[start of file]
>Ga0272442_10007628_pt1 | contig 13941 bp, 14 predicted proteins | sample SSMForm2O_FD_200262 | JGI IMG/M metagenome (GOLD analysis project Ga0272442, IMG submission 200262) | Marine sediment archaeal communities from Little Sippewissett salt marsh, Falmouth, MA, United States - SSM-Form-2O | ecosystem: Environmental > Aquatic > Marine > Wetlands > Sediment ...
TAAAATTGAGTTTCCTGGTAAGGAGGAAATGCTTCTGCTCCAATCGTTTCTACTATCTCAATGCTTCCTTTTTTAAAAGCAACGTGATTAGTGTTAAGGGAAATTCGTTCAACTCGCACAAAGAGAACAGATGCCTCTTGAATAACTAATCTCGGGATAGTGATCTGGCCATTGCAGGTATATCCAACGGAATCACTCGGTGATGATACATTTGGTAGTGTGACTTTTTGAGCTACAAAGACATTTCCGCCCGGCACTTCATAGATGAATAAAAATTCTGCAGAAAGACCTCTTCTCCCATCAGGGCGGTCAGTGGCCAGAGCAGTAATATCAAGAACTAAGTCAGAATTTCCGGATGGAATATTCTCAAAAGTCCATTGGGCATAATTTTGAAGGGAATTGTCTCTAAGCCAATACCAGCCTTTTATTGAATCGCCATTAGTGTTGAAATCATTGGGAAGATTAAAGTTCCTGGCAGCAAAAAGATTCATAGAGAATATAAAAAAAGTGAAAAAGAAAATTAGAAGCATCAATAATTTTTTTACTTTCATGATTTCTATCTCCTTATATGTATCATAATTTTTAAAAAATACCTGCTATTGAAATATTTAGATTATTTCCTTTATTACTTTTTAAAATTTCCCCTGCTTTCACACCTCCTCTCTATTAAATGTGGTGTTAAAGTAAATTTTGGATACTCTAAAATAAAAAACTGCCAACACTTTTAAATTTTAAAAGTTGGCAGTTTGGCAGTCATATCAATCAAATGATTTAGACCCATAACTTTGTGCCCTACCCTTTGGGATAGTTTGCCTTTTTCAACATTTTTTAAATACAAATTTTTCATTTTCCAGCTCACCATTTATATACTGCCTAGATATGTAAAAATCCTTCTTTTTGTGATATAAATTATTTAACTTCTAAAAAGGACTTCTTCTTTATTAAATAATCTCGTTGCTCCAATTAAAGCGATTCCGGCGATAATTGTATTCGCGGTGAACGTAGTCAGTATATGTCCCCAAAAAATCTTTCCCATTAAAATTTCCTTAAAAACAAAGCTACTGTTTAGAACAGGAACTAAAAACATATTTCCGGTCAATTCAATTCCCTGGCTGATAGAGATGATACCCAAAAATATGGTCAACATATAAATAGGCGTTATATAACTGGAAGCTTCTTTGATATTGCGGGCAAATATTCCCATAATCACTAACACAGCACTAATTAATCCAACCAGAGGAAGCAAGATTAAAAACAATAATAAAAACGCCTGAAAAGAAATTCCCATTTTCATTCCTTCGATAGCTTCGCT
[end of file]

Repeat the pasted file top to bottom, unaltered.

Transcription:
>Ga0272442_10007628_pt1 | contig 13941 bp, 14 predicted proteins | sample SSMForm2O_FD_200262 | JGI IMG/M metagenome (GOLD analysis project Ga0272442, IMG submission 200262) | Marine sediment archaeal communities from Little Sippewissett salt marsh, Falmouth, MA, United States - SSM-Form-2O | ecosystem: Environmental > Aquatic > Marine > Wetlands > Sediment ...
TAAAATTGAGTTTCCTGGTAAGGAGGAAATGCTTCTGCTCCAATCGTTTCTACTATCTCAATGCTTCCTTTTTTAAAAGCAACGTGATTAGTGTTAAGGGAAATTCGTTCAACTCGCACAAAGAGAACAGATGCCTCTTGAATAACTAATCTCGGGATAGTGATCTGGCCATTGCAGGTATATCCAACGGAATCACTCGGTGATGATACATTTGGTAGTGTGACTTTTTGAGCTACAAAGACATTTCCGCCCGGCACTTCATAGATGAATAAAAATTCTGCAGAAAGACCTCTTCTCCCATCAGGGCGGTCAGTGGCCAGAGCAGTAATATCAAGAACTAAGTCAGAATTTCCGGATGGAATATTCTCAAAAGTCCATTGGGCATAATTTTGAAGGGAATTGTCTCTAAGCCAATACCAGCCTTTTATTGAATCGCCATTAGTGTTGAAATCATTGGGAAGATTAAAGTTCCTGGCAGCAAAAAGATTCATAGAGAATATAAAAAAAGTGAAAAAGAAAATTAGAAGCATCAATAATTTTTTTACTTTCATGATTTCTATCTCCTTATATGTATCATAATTTTTAAAAAATACCTGCTATTGAAATATTTAGATTATTTCCTTTATTACTTTTTAAAATTTCCCCTGCTTTCACACCTCCTCTCTATTAAATGTGGTGTTAAAGTAAATTTTGGATACTCTAAAATAAAAAACTGCCAACACTTTTAAATTTTAAAAGTTGGCAGTTTGGCAGTCATATCAATCAAATGATTTAGACCCATAACTTTGTGCCCTACCCTTTGGGATAGTTTGCCTTTTTCAACATTTTTTAAATACAAATTTTTCATTTTCCAGCTCACCATTTATATACTGCCTAGATATGTAAAAATCCTTCTTTTTGTGATATAAATTATTTAACTTCTAAAAAGGACTTCTTCTTTATTAAATAATCTCGTTGCTCCAATTAAAGCGATTCCGGCGATAATTGTATTCGCGGTGAACGTAGTCAGTATATGTCCCCAAAAAATCTTTCCCATTAAAATTTCCTTAAAAACAAAGCTACTGTTTAGAACAGGAACTAAAAACATATTTCCGGTCAATTCAATTCCCTGGCTGATAGAGATGATACCCAAAAATATGGTCAACATATAAATAGGCGTTATATAACTGGAAGCTTCTTTGATATTGCGGGCAAATATTCCCATAATCACTAACACAGCACTAATTAATCCAACCAGAGGAAGCAAGATTAAAAACAATAATAAAAACGCCTGAAAAGAAATTCCCATTTTCATTCCTTCGATAGCTTCGCT